Nothing splits a room full of guitar players in two quite the way a conversation about modelling amps does. When talk turns to these tonal smorgasbords you’ll find the gulf between which side of the argument considers themselves the purists is never wider with both parties at the mercy of points of various validity and relevance. Love them of hate them, the steady march of technological advancement has found no smoother passage than the digitised, option rich path carved by companies like DV Mark who confidently tread that route time and time again.
Aussie Jazz Fusion legend and star of any number of instructional, ‘shredder’ videos from the late 80s/early 90s, Frank Gambale has long been a fully-fledged member of both the Mark World and the modeling amp fraternity. It comes as no surprise that his signature is emblazoned on the faceplate of the DV Mark Multiamp FG. This 250-watt, black and cream mean machine is packed to the rafters with all of Gambale’s favourite effects. The crunch and lead tones are searing yet creamy, clean channel is brisk with sky-high headroom and the chorus and vibrato patches full of that woozy, drunken feel that some of you may recognise from trying to keep up with his sweep picking exercises.
The functionality is simple enough on paper. You essentially start out with a choice of three channels, clean, dirty and more dirty, add virtual pedals to a chain on the display and send it out the other side. All the usual suspects appear, the reverb is a classic dark hall that you can lengthen and colour to your heart’s content, delay along the DD5/7 line, deep and rich chorus and vibrato tones and a few secret essentials like noise gates, pads et al. With the added bonus of a fully programmable speaker cabinet simulator before the final output stage there’s more subtlety and pliability in these presets than most other modelers and it’s all peppered liberally with Gambale’s particular sense of cleanliness and considered order. That’s not a limitation, more like a promise that you’ll never find yourself lost in a messy, haywire cacophony. He’s even prepared 20 of his favourite patches for you as a starting point.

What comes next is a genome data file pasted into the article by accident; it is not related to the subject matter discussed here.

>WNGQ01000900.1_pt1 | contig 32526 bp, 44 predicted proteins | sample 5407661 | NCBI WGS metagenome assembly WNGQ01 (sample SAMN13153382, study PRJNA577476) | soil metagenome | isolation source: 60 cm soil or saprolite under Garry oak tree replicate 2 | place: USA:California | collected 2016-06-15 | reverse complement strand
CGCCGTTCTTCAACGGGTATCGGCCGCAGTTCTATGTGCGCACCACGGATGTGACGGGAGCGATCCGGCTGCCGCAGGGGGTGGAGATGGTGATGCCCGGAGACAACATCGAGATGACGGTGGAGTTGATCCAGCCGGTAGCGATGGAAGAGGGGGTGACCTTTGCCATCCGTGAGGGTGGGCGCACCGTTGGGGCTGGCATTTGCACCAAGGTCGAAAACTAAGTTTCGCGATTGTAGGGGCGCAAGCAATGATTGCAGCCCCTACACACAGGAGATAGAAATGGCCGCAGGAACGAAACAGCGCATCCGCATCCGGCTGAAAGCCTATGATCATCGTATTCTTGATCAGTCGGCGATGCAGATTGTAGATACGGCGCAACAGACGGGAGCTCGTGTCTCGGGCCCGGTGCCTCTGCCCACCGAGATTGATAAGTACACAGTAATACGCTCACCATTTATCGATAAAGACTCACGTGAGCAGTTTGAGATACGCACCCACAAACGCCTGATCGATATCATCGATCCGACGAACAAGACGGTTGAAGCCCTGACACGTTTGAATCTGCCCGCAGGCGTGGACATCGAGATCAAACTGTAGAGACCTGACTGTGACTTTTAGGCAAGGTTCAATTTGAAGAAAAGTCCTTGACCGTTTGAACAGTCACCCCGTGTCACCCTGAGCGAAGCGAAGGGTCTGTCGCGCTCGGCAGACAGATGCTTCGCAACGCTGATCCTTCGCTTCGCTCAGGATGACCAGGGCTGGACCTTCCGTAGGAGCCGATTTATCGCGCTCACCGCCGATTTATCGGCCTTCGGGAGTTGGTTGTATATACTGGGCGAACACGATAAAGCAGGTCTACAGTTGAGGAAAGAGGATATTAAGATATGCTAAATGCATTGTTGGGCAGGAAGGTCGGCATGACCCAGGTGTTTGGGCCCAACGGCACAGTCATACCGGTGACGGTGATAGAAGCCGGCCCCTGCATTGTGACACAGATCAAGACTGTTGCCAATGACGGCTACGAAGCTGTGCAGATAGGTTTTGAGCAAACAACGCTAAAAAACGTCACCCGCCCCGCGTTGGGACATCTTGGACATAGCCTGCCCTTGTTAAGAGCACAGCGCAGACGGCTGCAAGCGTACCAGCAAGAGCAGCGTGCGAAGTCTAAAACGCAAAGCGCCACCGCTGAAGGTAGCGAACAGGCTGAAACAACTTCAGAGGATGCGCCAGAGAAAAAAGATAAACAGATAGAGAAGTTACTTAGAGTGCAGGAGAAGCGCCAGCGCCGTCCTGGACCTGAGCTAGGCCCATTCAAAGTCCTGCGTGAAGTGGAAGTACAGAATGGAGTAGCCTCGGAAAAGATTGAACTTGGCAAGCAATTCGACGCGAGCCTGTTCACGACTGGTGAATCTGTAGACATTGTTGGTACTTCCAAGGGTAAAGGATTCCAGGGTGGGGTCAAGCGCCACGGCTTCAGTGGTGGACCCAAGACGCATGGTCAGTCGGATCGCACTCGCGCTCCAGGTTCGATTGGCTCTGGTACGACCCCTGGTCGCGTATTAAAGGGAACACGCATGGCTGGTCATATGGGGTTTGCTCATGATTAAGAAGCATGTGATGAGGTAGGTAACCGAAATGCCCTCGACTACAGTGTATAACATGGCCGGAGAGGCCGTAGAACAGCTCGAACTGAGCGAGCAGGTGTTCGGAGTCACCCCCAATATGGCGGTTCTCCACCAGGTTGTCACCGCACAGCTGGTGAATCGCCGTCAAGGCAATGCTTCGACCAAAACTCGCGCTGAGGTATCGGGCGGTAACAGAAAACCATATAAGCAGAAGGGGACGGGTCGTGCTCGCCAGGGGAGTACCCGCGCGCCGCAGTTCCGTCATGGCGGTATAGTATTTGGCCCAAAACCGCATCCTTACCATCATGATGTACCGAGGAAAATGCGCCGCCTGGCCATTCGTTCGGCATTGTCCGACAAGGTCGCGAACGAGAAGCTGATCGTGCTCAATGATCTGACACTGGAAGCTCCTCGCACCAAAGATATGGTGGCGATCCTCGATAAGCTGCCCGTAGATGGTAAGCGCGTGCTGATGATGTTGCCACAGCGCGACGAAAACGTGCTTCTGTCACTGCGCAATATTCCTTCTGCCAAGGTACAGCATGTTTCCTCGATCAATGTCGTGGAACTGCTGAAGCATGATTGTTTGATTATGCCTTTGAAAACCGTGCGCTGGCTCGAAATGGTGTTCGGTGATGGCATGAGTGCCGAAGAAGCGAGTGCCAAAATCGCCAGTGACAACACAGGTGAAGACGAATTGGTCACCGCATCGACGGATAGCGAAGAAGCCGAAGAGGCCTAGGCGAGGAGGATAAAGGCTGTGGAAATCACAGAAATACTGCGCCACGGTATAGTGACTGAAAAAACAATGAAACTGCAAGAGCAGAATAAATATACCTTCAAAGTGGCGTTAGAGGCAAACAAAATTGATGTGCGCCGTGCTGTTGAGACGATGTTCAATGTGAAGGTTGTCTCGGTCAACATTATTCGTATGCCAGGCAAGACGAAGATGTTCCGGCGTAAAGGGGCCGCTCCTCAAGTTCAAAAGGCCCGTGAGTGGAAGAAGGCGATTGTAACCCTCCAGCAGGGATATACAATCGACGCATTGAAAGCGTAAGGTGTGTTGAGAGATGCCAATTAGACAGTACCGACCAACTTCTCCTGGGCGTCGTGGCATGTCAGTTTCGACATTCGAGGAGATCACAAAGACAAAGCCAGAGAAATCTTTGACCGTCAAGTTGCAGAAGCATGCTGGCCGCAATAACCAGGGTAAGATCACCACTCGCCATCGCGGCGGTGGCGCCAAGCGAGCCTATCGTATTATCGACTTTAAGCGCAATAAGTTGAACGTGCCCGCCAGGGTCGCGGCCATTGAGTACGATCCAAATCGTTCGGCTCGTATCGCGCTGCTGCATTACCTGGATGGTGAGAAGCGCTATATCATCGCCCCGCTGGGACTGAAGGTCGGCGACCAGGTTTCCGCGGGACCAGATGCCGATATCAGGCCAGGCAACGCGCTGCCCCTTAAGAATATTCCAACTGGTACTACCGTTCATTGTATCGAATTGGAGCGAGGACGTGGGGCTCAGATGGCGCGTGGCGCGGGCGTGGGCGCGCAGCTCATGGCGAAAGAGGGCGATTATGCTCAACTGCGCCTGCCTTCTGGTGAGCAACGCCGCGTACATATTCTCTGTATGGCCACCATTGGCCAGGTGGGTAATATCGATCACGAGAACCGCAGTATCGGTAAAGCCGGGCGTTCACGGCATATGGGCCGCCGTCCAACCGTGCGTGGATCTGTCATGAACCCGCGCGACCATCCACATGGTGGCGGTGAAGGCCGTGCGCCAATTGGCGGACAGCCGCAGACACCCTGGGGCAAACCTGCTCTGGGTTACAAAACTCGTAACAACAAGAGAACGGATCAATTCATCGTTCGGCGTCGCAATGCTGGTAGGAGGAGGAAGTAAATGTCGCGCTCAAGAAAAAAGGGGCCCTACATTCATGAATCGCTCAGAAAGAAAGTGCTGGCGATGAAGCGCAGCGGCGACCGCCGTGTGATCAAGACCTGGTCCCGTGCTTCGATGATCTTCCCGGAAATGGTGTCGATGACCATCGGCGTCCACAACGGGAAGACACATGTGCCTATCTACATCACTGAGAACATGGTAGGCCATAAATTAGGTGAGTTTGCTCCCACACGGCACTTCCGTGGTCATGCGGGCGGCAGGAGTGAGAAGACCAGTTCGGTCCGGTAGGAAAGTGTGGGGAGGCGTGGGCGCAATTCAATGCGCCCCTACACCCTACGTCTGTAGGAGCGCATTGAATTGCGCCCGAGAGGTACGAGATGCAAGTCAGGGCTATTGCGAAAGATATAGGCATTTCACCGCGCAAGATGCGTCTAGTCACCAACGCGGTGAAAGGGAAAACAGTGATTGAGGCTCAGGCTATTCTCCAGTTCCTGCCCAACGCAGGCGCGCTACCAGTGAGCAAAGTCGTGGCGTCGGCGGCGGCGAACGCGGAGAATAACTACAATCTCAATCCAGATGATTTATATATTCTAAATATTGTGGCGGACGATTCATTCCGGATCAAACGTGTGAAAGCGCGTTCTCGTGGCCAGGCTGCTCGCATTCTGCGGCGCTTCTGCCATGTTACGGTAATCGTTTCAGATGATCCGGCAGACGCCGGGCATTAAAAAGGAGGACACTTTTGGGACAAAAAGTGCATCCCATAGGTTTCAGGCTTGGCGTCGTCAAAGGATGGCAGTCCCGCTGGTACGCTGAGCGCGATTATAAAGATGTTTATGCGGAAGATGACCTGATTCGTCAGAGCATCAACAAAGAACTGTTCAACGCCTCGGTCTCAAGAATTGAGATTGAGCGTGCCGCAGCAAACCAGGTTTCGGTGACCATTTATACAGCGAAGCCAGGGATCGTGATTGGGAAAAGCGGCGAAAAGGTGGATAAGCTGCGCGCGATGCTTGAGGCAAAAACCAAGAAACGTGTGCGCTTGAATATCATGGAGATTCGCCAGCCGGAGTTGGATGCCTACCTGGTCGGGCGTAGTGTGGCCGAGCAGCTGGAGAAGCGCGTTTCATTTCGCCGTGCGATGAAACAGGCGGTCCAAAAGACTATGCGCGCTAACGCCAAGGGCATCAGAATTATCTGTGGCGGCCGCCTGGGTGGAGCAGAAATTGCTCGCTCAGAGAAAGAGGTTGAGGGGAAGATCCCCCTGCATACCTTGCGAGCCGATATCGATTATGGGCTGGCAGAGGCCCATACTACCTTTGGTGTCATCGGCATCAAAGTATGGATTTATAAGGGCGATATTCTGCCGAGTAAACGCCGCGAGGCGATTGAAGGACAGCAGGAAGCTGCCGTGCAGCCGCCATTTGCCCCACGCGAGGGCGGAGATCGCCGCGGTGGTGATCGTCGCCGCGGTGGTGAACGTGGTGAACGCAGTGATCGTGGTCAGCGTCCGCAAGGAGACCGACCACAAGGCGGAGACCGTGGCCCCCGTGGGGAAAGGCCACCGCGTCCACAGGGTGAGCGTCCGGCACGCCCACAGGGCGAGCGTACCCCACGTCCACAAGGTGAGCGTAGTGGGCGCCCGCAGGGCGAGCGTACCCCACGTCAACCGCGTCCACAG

Ultimately this is an amp built for shredders by one of their own; you won’t likely see some scummy punk band playing one of these heads at a warehouse party. It’s an amp built for people who read the manual first, people who like to know the ins and outs of their equipment as much as they know how to play it. For some this may mean that the interface can be quite fiddly. Take a deep breath and think about what you’re doing, and there is quite a lot that the Multiamp FG can offer. MIDI and USB compatible, the SD card slot allows you to expand the already hefty CPU meaning it’s a powerful unit in more way than just the wattage.
With its sleek, black and cream façade, enormous digital capacity and considered tonal range, the DV Mark Multiamp FG is a wise choice for the brainy player in all of us. If you know what you’re asking and just the right way to ask, there’s no telling the answers that you’ll get.
Hits and Misses
Impressive CPU and power capability and considered tonal range
Little on the fiddly side and changing presets on the fly can be quite a slow process